Various thinktanks and politicians have decided that it is time to attack the tax privileges enjoyed by registered pensions. The Centre for Policy Studies reckons the total cost over the last decade is at least £360bn. Advisers need to decide how to deal with the problems this raises in their advice to clients, steering a fine line between the responsible – raising awareness – and the inappropriate – scaremongering.
Arguably, the most credible attack on pensions came earlier this year from the Institute for Fiscal Studies, which described the tax regime for employer pension contributions as “extraordinarily generous” and called on the Government to make these inputs subject to employer NICs.
Pension contributions by employees and self-employed people don’t benefit from this particular relief. But employer contributions go straight to the pension provider and so escape the 13.8 per cent NIC liability, which is a tax in all but name. They also escape employee NICs, which are 12 per cent or 2 per cent, depending on the employee’s level of income.
The IFS also argues that the Government ought to restrict people’s ability to withdraw tax-free lump sums from larger pension pots.
In contrast, the generally right- wing thinktank Centre for Policy Studies has recently argued that tax relief on pension contributions should be scrapped altogether. In its view, the relief primarily benefits higher-rate taxpayers and does little to inspire low earners to save for retirement.
The CPS also favours retention of NIC relief on employer contributions to encourage employer engagement with pensions but wants to abolish the 25 per cent tax-free lump sum. It proposes various compensations for the removal of tax relief, including a single flat-rate tax relief of 25 per cent or 30 per cent to incentivise low earners to save and a combined contributions limit of £30,000-£40,000 for pensions and Isas.
Then just before the CPS report was published, LibDem pensions minister Steve Webb argued for a flat-rate 30 per cent relief for all. Under a Labour government, higher rate tax relief would be under threat and the lifetime allowance might be reduced further.
Faced with these high-profile suggestions and an election in May 2015, what should advisers recommend to clients about their pensions? Advisers need to explain that governments of all political shades will be under pressure to raise cash and that the tax relief on pensions is expensive and is perceived as mainly favouring the relatively rich. The coalition government has cut back on pension tax privileges and more left-leaning governments might well go further.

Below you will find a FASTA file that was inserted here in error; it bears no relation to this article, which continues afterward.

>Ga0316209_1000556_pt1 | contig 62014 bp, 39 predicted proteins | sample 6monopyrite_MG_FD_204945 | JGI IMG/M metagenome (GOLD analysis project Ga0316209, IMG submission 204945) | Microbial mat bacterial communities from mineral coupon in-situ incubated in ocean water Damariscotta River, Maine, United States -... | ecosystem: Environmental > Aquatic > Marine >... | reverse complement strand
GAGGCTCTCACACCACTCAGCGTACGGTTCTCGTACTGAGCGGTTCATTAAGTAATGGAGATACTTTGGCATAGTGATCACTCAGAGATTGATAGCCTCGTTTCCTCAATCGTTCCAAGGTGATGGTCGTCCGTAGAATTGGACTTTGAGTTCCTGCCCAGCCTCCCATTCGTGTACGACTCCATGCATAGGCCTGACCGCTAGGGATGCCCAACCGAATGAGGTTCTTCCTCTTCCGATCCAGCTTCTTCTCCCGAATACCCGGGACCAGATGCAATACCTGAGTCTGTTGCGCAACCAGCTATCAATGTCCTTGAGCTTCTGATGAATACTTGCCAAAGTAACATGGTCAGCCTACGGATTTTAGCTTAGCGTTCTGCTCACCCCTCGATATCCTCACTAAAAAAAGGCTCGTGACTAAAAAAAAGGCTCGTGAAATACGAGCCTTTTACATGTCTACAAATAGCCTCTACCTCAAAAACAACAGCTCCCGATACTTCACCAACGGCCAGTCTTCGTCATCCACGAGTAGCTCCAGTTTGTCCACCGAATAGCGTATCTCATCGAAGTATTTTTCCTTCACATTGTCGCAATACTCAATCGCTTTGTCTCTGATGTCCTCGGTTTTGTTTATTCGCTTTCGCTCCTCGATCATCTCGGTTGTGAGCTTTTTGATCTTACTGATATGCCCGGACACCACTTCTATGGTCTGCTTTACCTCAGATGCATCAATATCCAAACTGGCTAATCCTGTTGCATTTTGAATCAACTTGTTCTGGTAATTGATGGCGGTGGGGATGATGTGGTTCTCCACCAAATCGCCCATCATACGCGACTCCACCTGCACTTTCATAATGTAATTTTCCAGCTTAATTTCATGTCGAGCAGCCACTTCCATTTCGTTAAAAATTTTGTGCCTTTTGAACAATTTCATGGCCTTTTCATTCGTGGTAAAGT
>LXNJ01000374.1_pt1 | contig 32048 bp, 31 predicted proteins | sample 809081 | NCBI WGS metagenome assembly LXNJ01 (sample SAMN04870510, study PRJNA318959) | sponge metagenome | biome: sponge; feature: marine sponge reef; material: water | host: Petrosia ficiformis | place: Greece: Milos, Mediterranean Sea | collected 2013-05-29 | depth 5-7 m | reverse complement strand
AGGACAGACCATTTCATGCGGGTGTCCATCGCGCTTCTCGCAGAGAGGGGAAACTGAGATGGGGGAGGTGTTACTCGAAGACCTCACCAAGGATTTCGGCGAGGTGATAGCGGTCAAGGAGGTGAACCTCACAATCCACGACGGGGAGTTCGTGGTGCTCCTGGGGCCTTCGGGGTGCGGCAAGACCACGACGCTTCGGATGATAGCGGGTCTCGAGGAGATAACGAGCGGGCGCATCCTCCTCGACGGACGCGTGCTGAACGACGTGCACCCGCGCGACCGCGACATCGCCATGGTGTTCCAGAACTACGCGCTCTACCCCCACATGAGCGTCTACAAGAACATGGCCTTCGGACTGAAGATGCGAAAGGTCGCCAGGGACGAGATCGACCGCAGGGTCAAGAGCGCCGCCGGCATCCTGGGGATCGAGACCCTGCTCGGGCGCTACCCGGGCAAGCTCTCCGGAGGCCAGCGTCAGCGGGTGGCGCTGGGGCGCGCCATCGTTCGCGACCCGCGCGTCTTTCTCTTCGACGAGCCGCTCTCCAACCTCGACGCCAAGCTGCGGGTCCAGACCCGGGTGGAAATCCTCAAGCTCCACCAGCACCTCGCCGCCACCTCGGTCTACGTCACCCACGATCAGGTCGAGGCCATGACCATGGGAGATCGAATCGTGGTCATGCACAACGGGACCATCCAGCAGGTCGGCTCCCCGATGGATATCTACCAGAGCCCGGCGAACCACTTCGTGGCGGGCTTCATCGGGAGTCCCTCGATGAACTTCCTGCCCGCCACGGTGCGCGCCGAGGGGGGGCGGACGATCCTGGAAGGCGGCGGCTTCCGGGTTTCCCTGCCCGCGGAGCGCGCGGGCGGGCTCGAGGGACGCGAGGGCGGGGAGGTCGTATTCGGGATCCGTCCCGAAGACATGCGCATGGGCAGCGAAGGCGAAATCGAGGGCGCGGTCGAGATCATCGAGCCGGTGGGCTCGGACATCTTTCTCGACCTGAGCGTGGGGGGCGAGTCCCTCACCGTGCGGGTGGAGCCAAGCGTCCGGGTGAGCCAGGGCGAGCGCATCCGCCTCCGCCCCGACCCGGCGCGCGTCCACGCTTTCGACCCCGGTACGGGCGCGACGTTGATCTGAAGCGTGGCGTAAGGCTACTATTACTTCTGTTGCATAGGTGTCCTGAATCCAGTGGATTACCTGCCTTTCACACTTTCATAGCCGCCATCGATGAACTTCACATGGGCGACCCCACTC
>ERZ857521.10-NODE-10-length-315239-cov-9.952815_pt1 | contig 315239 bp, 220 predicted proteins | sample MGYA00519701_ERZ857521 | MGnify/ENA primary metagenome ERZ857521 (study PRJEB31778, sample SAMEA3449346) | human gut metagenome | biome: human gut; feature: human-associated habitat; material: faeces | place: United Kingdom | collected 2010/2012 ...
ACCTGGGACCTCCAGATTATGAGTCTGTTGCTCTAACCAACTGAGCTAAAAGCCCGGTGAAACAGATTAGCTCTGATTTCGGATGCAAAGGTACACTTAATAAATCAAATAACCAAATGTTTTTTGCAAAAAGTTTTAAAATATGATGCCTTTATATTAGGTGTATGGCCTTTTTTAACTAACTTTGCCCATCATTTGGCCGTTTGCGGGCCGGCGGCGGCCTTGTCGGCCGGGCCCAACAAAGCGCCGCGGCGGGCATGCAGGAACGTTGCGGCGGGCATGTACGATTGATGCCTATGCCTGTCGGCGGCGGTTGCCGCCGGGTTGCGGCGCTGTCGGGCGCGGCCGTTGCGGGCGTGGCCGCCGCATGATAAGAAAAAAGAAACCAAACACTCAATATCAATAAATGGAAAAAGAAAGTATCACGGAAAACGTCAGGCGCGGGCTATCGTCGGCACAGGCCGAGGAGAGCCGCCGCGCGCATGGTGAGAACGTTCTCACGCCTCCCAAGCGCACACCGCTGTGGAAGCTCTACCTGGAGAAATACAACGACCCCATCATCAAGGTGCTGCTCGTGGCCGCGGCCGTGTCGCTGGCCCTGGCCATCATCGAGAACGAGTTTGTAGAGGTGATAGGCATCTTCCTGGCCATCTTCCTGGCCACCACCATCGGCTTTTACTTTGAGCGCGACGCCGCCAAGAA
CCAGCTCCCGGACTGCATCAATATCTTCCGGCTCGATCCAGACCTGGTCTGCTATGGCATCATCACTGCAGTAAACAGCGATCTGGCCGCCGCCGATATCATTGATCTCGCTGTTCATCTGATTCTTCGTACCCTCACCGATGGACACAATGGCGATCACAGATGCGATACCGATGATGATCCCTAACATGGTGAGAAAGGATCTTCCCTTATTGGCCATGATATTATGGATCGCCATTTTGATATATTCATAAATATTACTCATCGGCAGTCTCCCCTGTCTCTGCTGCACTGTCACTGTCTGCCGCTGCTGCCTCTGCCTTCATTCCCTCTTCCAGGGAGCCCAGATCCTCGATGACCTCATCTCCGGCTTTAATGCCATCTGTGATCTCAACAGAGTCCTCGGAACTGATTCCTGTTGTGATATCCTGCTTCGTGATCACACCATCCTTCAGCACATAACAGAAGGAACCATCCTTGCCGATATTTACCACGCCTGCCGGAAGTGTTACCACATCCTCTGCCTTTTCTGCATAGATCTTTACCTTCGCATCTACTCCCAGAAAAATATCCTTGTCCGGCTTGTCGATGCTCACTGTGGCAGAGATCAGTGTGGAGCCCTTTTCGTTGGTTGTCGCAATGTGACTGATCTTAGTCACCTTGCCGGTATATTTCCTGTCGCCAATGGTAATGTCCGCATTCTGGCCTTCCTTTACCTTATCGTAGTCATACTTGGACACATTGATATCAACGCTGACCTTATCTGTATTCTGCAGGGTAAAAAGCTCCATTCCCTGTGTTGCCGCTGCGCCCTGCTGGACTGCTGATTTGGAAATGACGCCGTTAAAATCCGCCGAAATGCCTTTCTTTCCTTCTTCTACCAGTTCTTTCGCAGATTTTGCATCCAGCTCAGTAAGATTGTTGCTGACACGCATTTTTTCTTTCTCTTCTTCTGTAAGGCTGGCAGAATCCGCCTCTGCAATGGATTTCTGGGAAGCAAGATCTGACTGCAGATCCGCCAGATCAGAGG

But there is another general point that suggests a very measured approach. Successive governments have generally not legislated retroactively on pensions. Even where they did, as in the 2006 so-called “simplification” revolution, protection was introduced for people with large pension pots who would otherwise have been caught by the lifetime allowance.
The tax-free lump sum seems to be under a variety of possible threats so it could be argued that clients should take the lump sum as soon as possible before it is abolished or further limited in some way. The trouble is this approach could turn out to be expensive for clients who would otherwise benefit greatly from the flexibility to take tax-free amounts each year and bring down their tax rates substantially under the new drawdown regime. This kind of “new style” phased retirement would be closed to them if they decided in a panic to take all their lump sum now.
The other area for advisers to think about is the possible change to tax relief on contributions. That might mean more tax relief for basic-rate taxpayers and would almost certainly mean less tax relief for 40 per cent and 45 per cent taxpayers.
It could be pretty irresponsible to suggest to a 20 per cent taxpayer that they should postpone making pension contributions because more tax relief might be in the offing in a year or so’s time. The uplift might not turn out to be very significant and missing out on several years’ fund growth would be a mistake. Any client who took this line would need to make sure they kept saving for their retirement in other ways – perhaps through the new Isa.
But it might make sense for higher or additional rate taxpayers to invest as much as they can in pensions in the next year or two – assuming it fits into their financial priorities.
Danby Bloch is editorial director of Taxbriefs Financial Publishing
Pensions flexibility – the new rules
Keep your clients up to date with a personalised guide to the new rules and proposals announced in the Budget affecting retirement income. The latest edition to our Key Guides series covers:
- Revisions that took effect from 27 March.
- Total drawdown flexibility that should be available from April 2015.
- New Class 3A NICs.
- Likely increases to the minimum pension age.
- Reductions on death benefits for some individuals.
To find out more, contact Alex Broughton on 020 7970 4196